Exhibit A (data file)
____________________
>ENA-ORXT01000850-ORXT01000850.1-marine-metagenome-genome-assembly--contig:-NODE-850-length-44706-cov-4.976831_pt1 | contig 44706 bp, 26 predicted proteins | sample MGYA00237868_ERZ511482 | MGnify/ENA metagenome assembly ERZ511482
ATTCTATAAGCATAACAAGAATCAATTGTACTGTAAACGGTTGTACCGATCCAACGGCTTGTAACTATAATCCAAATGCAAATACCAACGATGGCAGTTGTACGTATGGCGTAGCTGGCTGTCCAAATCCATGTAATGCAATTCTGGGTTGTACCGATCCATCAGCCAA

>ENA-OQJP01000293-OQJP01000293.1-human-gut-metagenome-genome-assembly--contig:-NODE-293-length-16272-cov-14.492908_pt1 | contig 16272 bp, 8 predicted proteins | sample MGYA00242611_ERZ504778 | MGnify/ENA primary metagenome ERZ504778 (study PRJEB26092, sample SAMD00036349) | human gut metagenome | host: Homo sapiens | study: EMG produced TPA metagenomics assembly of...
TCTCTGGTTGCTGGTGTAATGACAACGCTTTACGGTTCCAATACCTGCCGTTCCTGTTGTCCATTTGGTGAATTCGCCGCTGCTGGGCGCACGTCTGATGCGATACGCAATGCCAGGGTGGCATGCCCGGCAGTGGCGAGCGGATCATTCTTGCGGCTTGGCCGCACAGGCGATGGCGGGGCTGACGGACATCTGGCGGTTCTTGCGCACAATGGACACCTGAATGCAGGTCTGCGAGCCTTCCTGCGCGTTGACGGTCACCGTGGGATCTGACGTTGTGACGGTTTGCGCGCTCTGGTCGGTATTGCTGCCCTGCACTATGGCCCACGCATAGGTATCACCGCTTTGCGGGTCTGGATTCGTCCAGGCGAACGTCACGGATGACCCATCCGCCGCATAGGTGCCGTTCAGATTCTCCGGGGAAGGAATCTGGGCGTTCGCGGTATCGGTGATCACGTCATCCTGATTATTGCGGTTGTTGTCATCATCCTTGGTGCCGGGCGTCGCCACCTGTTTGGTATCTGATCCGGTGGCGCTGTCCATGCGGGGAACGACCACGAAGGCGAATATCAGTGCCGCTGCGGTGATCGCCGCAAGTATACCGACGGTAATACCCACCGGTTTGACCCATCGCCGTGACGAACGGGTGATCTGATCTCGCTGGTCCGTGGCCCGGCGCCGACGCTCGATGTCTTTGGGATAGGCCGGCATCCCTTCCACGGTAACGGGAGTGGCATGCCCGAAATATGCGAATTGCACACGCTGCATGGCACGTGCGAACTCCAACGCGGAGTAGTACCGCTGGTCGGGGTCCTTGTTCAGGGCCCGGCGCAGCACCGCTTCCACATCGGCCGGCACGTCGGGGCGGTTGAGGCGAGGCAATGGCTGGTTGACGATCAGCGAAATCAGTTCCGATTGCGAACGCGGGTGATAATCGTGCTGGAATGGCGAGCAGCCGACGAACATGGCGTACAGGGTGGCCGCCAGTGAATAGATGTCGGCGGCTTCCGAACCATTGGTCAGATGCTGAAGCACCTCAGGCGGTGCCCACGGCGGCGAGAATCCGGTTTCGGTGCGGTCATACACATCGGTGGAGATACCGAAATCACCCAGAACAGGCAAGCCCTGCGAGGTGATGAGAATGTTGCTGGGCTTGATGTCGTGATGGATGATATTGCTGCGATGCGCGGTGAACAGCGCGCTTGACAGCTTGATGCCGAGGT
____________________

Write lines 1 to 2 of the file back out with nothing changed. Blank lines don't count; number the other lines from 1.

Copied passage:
>ENA-ORXT01000850-ORXT01000850.1-marine-metagenome-genome-assembly--contig:-NODE-850-length-44706-cov-4.976831_pt1 | contig 44706 bp, 26 predicted proteins | sample MGYA00237868_ERZ511482 | MGnify/ENA metagenome assembly ERZ511482
ATTCTATAAGCATAACAAGAATCAATTGTACTGTAAACGGTTGTACCGATCCAACGGCTTGTAACTATAATCCAAATGCAAATACCAACGATGGCAGTTGTACGTATGGCGTAGCTGGCTGTCCAAATCCATGTAATGCAATTCTGGGTTGTACCGATCCATCAGCCAA